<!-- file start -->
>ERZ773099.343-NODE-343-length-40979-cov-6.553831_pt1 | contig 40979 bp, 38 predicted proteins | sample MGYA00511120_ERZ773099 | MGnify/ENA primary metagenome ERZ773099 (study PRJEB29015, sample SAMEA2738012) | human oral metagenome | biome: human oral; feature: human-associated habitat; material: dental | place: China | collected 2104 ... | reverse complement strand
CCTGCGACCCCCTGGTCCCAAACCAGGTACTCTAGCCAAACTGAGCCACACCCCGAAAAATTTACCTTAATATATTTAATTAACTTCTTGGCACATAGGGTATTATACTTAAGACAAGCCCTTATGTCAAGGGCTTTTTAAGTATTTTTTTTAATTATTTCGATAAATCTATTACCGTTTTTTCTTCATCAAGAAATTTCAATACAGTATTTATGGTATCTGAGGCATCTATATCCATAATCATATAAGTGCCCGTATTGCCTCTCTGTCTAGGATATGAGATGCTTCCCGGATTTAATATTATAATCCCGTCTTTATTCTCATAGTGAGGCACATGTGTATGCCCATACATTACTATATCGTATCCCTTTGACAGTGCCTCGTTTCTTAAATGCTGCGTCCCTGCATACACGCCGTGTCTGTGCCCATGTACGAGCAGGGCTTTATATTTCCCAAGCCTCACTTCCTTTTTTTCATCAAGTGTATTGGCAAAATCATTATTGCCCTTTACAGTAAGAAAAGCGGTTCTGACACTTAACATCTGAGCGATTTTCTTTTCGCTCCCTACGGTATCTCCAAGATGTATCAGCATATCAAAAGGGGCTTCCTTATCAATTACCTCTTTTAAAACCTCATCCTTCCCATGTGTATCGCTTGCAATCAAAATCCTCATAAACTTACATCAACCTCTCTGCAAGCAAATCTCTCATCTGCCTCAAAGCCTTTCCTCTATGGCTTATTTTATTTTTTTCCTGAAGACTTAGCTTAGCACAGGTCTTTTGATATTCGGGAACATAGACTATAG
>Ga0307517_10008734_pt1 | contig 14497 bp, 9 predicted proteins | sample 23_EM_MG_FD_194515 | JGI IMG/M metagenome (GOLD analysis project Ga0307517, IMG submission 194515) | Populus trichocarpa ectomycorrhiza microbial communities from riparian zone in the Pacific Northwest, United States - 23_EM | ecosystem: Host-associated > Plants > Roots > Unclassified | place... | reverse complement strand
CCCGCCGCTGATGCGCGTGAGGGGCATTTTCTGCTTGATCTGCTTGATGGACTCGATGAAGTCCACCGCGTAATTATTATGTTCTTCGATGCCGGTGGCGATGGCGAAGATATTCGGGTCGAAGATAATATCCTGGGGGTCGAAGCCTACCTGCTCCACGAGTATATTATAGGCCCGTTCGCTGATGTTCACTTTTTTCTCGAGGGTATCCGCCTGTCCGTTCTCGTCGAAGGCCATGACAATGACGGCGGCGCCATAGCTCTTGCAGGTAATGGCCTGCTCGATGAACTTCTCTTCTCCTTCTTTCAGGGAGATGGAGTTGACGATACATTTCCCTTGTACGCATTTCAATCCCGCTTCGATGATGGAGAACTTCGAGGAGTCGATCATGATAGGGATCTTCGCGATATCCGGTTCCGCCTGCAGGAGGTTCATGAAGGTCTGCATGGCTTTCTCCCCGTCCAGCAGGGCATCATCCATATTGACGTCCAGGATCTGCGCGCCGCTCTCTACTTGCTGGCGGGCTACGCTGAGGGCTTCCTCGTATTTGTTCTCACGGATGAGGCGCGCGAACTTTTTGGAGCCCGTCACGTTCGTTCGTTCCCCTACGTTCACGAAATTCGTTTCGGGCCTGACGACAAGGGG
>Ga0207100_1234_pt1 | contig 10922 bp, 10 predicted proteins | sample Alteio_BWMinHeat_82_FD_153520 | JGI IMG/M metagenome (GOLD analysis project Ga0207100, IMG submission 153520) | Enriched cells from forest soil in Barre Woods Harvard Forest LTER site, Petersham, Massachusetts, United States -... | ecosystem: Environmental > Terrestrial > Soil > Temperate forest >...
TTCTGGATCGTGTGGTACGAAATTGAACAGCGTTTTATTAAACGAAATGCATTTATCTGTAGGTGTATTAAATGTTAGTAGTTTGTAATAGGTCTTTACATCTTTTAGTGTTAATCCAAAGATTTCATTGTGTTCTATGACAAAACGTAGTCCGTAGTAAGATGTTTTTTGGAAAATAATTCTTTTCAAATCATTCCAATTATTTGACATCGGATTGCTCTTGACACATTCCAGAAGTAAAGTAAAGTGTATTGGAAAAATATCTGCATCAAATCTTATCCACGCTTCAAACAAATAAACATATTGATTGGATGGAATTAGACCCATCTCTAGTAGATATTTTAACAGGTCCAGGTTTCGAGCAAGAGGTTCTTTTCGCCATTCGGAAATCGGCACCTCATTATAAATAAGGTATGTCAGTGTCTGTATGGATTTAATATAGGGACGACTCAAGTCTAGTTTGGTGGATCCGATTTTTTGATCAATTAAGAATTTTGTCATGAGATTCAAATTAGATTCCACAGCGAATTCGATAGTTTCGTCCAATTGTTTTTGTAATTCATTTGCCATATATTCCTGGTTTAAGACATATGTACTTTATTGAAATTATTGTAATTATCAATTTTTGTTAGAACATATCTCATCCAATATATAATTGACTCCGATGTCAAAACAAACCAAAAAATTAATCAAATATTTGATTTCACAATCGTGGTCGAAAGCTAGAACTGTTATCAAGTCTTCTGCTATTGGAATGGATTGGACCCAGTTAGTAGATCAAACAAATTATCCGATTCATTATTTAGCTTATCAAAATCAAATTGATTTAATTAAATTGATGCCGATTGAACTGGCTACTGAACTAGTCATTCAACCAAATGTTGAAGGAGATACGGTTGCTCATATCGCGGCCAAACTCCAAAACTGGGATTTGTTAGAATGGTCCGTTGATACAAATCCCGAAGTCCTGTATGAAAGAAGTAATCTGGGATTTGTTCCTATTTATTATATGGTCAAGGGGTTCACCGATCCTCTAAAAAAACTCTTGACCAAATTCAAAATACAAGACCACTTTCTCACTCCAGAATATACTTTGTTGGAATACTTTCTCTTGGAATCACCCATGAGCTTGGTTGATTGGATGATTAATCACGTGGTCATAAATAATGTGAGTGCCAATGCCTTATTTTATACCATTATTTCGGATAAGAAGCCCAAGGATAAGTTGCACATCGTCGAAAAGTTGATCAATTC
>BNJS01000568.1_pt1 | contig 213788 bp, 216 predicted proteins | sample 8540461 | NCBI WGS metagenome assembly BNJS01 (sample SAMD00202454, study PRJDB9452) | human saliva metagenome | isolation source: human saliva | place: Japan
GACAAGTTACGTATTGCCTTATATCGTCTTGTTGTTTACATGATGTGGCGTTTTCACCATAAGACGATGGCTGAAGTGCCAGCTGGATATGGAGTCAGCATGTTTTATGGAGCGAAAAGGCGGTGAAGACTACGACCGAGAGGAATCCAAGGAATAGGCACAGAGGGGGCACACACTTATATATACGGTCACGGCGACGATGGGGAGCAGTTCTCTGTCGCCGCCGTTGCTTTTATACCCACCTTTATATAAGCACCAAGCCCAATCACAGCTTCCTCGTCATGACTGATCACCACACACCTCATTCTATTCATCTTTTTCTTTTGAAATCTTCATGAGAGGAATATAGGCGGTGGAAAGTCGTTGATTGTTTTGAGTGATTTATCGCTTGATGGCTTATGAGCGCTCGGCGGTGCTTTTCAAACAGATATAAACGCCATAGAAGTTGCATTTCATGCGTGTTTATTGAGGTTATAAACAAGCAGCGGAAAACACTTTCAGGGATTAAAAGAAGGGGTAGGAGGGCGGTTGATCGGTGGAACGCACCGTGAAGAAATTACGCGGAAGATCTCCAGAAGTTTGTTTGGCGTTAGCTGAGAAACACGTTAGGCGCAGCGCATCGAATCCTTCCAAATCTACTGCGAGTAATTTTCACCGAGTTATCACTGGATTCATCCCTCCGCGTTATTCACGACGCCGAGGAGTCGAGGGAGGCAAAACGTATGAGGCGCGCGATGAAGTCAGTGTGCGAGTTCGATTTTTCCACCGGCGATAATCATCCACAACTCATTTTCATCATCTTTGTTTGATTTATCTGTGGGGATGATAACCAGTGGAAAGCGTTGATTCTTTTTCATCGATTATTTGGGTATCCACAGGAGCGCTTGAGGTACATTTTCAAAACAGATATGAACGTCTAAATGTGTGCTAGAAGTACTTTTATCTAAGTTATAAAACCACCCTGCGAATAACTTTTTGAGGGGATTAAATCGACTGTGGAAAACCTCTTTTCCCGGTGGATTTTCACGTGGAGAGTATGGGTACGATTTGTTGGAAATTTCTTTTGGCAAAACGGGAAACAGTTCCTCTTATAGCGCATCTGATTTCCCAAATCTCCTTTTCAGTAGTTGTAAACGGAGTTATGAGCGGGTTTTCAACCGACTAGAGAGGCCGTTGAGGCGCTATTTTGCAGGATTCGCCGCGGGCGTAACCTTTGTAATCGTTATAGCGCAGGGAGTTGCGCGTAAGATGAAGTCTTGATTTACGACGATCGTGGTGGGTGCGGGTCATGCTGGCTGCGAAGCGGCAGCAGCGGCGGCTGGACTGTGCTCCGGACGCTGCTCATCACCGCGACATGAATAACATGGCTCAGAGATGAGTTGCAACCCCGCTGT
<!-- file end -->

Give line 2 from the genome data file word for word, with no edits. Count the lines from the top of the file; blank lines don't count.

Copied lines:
CCTGCGACCCCCTGGTCCCAAACCAGGTACTCTAGCCAAACTGAGCCACACCCCGAAAAATTTACCTTAATATATTTAATTAACTTCTTGGCACATAGGGTATTATACTTAAGACAAGCCCTTATGTCAAGGGCTTTTTAAGTATTTTTTTTAATTATTTCGATAAATCTATTACCGTTTTTTCTTCATCAAGAAATTTCAATACAGTATTTATGGTATCTGAGGCATCTATATCCATAATCATATAAGTGCCCGTATTGCCTCTCTGTCTAGGATATGAGATGCTTCCCGGATTTAATATTATAATCCCGTCTTTATTCTCATAGTGAGGCACATGTGTATGCCCATACATTACTATATCGTATCCCTTTGACAGTGCCTCGTTTCTTAAATGCTGCGTCCCTGCATACACGCCGTGTCTGTGCCCATGTACGAGCAGGGCTTTATATTTCCCAAGCCTCACTTCCTTTTTTTCATCAAGTGTATTGGCAAAATCATTATTGCCCTTTACAGTAAGAAAAGCGGTTCTGACACTTAACATCTGAGCGATTTTCTTTTCGCTCCCTACGGTATCTCCAAGATGTATCAGCATATCAAAAGGGGCTTCCTTATCAATTACCTCTTTTAAAACCTCATCCTTCCCATGTGTATCGCTTGCAATCAAAATCCTCATAAACTTACATCAACCTCTCTGCAAGCAAATCTCTCATCTGCCTCAAAGCCTTTCCTCTATGGCTTATTTTATTTTTTTCCTGAAGACTTAGCTTAGCACAGGTCTTTTGATATTCGGGAACATAGACTATAG